🎦 Carmen full movie HD download (Cecil B. DeMille) - Drama. 🎬
IMDB rating:
Cecil B. DeMille
Pedro de Cordoba as Escamillo
William Elmer as Morales
Anita King as Gypsy girl
Milton Brown as Garcia
Jeanie Macpherson as Gypsy girl
Wallace Reid as Don Jose
Storyline: The cigarette girl fights with another from the factory and is given to the custody of Don Jose who is smitten by her. In the city she falls for the bullfighter Escamillo. Jealous Don Jose stabs her outside the bullring.
Type Resolution File Size Codec Bitrate Format
DVD-rip 352x272 px 699 Mb mpeg4 1705 Kbps avi Download
Popular Culture
Having made the transition from stage to screen, Cecil B. DeMille maintained his theatrical influences in his approach to films throughout his career. 'Carmen' was an early example of this in the sense that he took a rising opera star, Geraldine Farrar, and adapted an opera onto the big screen. The film, however, only runs just over an hour, and it feels like you have just watched a pilot episode of a series. Although it may not be one of his classic films, it has however significant because it demonstrates how he wanted to take popular culture from the stage to the screen.
A Streamlined Adaptation with a Riveting Performance by Geraldine Farrar
CARMEN (1915) is Cecil B DeMille's adaptation of the famed opera, starring operatic legend Geraldine Farrar in the title role. Carmen is an independent minded, sultry Gyspy girl who agrees to seduce an idealistic army officer, Don José (Wallace Reid) in order to distract him from smuggling activity. José falls in love with Carmen and becomes part of a love triangle that leads to tragedy.

The script distills the essence of the opera into a movie that runs just shy of an hour, eliminating extraneous characters and focusing on the main plot threads. Carmen and Don José receive the most emphasis in this treatment. Geraldine Farrar had played this role on stage over 60 times before making the film. Farrar is truly mesmerizing, playing Carmen with abandon and verve. Her expressive performance and strikingly unusual beauty made it impossible for me to take my eyes off of her. She really embodies Carmen very well, teasing and tempting, then showing ferocious independence and an iron will. Although accustomed to the stage, where larger than life acting was the order of the day, Farrar successfully scaled her performance for the camera. It's a big performance, to be sure, but her work has its subtleties as well. Wallace Reid is also very believable as the once upright army officer whose love turns to obsession and leads to tragedy. Reid was one of the early superstars of American cinema, and he also proves very charismatic. There is undeniable and abundant chemistry between Farrar and Reid. Pedro de Cordoba also does fine work as Escamillo, a bullfighter who loves Carmen.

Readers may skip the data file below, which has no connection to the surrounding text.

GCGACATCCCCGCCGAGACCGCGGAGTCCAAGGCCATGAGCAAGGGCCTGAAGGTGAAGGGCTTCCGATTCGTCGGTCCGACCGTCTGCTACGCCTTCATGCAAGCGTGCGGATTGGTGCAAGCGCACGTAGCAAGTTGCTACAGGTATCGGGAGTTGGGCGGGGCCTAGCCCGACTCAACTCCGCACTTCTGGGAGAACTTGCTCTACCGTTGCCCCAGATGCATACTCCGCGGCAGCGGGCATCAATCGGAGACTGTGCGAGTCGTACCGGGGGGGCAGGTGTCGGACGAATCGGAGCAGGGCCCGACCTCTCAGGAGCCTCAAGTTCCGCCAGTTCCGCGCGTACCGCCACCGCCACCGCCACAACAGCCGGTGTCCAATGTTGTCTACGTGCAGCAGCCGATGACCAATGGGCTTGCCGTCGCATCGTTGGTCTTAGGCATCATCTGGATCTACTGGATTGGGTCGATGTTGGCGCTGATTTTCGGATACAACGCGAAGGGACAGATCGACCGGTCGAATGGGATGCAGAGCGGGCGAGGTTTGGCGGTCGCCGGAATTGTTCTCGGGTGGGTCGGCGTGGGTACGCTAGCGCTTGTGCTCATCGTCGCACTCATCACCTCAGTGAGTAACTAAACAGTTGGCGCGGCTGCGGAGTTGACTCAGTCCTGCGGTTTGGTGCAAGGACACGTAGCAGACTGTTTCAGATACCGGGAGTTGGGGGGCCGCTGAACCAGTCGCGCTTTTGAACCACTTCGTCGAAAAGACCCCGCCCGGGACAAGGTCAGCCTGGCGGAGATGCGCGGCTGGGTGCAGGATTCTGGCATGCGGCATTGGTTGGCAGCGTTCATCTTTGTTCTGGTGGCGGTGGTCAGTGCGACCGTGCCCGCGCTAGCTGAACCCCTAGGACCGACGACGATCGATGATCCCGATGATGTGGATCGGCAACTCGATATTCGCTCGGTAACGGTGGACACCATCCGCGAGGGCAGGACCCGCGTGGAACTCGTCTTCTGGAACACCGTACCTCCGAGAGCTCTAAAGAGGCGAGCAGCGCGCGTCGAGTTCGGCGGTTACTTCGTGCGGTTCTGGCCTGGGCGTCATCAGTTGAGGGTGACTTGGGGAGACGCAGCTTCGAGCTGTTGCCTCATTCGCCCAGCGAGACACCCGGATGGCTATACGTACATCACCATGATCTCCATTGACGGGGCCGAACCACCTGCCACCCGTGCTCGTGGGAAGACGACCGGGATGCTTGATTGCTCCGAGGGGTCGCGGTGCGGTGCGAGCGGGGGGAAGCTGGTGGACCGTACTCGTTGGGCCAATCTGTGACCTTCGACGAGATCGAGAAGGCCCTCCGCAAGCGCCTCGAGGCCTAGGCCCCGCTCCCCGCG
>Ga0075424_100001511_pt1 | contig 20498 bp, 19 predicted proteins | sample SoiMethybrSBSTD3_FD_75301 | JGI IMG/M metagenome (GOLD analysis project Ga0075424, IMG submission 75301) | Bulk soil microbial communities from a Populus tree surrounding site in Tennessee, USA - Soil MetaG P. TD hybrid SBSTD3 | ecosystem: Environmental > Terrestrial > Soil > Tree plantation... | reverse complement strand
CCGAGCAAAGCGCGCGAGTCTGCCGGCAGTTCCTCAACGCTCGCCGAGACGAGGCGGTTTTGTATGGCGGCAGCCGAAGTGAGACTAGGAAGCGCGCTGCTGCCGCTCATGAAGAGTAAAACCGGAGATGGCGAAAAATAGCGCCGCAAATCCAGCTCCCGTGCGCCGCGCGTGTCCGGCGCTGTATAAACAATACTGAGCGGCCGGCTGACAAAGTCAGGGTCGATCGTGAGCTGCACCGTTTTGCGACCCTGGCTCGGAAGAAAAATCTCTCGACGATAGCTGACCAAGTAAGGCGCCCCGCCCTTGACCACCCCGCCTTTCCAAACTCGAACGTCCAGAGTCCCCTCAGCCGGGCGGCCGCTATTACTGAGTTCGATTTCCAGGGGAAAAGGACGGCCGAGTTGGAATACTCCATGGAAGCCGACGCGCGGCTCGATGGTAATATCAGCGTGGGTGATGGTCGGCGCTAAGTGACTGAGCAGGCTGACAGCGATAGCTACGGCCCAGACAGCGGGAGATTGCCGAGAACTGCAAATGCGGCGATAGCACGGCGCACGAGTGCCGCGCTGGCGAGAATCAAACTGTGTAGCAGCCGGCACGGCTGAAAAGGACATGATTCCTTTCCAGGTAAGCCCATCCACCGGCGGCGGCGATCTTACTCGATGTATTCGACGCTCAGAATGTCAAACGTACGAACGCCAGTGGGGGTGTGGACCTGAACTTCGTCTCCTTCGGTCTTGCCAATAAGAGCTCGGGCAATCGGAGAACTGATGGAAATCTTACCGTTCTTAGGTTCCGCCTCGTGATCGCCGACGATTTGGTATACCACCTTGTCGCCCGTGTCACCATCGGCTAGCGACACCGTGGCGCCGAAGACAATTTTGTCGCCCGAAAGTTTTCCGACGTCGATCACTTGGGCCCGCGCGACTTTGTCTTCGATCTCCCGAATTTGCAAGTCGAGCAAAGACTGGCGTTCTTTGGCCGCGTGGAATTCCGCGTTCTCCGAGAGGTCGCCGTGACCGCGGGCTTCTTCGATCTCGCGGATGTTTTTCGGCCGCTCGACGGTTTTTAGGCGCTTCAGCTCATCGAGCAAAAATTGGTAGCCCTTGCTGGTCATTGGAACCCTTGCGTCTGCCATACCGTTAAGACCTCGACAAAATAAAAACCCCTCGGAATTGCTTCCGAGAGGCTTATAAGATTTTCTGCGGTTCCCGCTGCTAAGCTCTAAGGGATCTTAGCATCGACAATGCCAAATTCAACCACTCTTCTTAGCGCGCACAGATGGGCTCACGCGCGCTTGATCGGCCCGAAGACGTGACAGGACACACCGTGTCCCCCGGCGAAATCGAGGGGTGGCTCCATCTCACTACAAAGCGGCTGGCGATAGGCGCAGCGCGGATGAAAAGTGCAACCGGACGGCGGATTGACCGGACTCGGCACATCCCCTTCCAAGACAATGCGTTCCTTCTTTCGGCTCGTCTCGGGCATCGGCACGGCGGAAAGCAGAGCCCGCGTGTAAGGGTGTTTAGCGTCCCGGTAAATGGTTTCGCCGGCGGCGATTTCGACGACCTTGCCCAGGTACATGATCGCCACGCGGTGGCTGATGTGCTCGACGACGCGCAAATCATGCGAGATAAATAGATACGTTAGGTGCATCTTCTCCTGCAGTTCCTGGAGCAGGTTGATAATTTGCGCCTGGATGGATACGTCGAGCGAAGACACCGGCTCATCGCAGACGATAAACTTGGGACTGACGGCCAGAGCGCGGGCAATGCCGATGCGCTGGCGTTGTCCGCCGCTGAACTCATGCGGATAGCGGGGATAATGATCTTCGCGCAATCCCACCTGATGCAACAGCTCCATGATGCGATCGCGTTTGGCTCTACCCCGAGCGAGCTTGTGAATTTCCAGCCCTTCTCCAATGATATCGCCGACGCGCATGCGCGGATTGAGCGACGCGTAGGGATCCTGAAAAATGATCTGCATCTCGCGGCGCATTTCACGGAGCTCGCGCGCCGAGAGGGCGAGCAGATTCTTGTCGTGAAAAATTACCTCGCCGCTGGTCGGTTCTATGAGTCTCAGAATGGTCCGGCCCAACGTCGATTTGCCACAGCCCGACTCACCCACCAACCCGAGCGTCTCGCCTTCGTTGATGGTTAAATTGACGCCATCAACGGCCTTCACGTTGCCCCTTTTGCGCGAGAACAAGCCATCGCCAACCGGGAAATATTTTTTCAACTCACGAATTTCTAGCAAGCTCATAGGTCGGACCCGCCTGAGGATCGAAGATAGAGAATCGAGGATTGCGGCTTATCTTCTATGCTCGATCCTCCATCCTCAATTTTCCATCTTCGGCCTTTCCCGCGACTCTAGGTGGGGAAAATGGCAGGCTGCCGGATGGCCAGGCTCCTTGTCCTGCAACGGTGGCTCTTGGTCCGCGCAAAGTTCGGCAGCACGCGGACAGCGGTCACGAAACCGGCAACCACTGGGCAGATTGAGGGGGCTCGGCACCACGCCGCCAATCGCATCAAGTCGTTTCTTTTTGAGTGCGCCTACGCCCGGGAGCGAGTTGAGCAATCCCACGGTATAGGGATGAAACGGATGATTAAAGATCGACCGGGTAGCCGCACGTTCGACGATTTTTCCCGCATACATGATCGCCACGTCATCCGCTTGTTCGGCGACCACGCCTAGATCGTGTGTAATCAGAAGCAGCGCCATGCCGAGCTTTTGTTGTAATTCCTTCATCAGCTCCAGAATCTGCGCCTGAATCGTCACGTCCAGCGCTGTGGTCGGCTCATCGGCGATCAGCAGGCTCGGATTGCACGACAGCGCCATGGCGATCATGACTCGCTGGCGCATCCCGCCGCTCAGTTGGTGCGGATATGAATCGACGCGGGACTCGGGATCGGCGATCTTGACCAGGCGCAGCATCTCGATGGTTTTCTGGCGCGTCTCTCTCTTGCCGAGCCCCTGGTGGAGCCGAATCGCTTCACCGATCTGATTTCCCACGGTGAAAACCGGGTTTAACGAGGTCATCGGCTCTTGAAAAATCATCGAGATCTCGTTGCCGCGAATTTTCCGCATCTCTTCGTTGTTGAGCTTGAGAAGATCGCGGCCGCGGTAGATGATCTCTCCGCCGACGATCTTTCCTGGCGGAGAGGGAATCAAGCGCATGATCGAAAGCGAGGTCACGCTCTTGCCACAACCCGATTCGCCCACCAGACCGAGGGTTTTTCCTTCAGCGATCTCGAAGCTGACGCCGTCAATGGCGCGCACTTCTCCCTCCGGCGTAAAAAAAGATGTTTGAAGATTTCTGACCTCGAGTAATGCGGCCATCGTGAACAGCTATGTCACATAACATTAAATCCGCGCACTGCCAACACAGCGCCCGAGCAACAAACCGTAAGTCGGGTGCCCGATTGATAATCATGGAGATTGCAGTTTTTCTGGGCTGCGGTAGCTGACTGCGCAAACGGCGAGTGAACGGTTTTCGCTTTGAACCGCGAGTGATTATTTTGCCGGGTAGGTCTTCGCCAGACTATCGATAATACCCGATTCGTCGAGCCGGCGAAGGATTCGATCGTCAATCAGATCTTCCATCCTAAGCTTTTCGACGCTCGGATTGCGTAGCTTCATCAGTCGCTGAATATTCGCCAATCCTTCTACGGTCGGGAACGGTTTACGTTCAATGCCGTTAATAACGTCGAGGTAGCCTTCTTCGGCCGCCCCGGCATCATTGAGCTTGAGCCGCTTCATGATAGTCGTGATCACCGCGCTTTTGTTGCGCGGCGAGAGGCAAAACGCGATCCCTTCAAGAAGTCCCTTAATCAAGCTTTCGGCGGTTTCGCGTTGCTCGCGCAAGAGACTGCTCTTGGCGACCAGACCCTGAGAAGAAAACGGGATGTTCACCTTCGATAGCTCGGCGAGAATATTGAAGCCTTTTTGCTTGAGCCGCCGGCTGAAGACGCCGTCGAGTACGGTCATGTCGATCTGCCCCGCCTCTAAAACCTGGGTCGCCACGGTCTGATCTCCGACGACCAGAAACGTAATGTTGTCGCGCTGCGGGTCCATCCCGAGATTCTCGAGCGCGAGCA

The work of the actors is in general quite well done, in line with the style of the time but not so much as to be laughable today. The cinematography is for the most part competent rather than brilliant, but there are touches of innovation here and there, like DeMille's fondness for chiaroscuro lighting. There is also some intriguing tinting during the scene in the bar where Carmen dances for José and his response arouses the jealousy of her real love, Escamillo. Close-ups are used sparingly, but effectively, particularly when it comes to Carmen.

Although lacking the grandeur (and, of course, the music) of the opera, CARMEN succeeds in presenting the main thrust of the story, and the main interest today rests on Geraldine Farrar's charismatic performance, as well as her chemistry with Wallace Reid. SCORE: 8/10.
Technically, this is an amazing film,...if seen and heard in all its glory
First I've gotta say that I was quite impressed by this silent film by DeMille. Unlike so many of his later epics, this film doesn't seem too huge and overly grand--something I dislike about many of DeMille's famous films. In other words, his films can seem very cold by over-emphasizing grandeur over acting. But, this film had amazing production values and yet seemed like a smaller and more accessible film.

Secondly, in an age of silent films, it was quite the audacious undertaking to produce a silent opera with the intention of having a huge orchestral accompaniment and even live singing. I assume that in this form, it must have been an amazing film to witness back in 1915. Unfortunately, in smaller venues, the film would probably only merit a 5 or 6--having only a piano or organ for accompaniment.

Fortunately for us in the 21st century, Video Artists International has produced an exceptional version of the film--with orchestral accompaniment, some operatic singing and a relatively clean print complete with original tinting!! It is in this light that I give this film a 9. It is amazing for a silent film and commands my respect--even if I am not a fan of opera.
Bizet is bizarre!
As some of the other reviewers have said, Geraldine Farrar is quite extraordinary in this film. She is most evidently having the time of her life, freed from the shackles of the operatic stage and the tyranny of those conventions which demand conformity. Her instincts were obviously spontaneous, and her body language and facial expressions go far beyond what was expected in an operatic performance, in those days and even now. "You have killed me, but I am free!" You can sense this freedom in every frame of the movie. The restored film is beautiful, amazingly clear and vibrant, with the tinting adding greatly to the effect. The one thing I found jarring, however, was the music! Gillian Anderson (the conductor, not the actress) performed a labor of love in resuscitating Hugo Riesenfeld's original orchestral score, complete with vocal soloists, but for all that, frequently the music is at odds with the film, despite -- or perhaps because of -- being excerpted from Bizet's opera. There are too many episodes in the film that have no direct counterpart in the music, and I feel it would have been better to give a Carl Davis or his brilliant equivalent the freedom to write a totally new score, especially since the film is based on Merimee's novel rather than the opera libretto of Halevy. Until that happens, I'll prefer to watch the film without sound, but watch it I will!